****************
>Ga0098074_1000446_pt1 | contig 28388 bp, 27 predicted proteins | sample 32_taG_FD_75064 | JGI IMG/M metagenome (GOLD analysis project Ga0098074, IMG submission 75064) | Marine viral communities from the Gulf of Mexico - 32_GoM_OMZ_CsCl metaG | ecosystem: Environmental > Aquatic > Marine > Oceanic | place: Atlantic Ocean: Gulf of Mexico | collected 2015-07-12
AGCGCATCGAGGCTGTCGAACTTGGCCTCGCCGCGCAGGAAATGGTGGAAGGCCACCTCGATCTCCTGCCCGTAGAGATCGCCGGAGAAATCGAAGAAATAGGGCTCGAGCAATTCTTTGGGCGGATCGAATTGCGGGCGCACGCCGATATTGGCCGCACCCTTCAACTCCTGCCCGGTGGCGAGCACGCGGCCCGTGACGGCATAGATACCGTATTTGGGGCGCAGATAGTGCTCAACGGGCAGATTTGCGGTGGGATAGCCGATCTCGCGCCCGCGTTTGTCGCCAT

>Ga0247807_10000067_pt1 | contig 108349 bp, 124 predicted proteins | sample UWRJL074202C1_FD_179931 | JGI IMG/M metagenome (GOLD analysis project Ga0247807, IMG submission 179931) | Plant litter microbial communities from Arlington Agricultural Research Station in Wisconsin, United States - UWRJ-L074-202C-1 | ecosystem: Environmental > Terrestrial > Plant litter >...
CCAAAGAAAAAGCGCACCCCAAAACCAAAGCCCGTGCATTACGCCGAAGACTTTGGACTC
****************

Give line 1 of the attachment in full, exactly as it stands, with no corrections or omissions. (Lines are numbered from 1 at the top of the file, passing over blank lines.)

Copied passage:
>Ga0098074_1000446_pt1 | contig 28388 bp, 27 predicted proteins | sample 32_taG_FD_75064 | JGI IMG/M metagenome (GOLD analysis project Ga0098074, IMG submission 75064) | Marine viral communities from the Gulf of Mexico - 32_GoM_OMZ_CsCl metaG | ecosystem: Environmental > Aquatic > Marine > Oceanic | place: Atlantic Ocean: Gulf of Mexico | collected 2015-07-12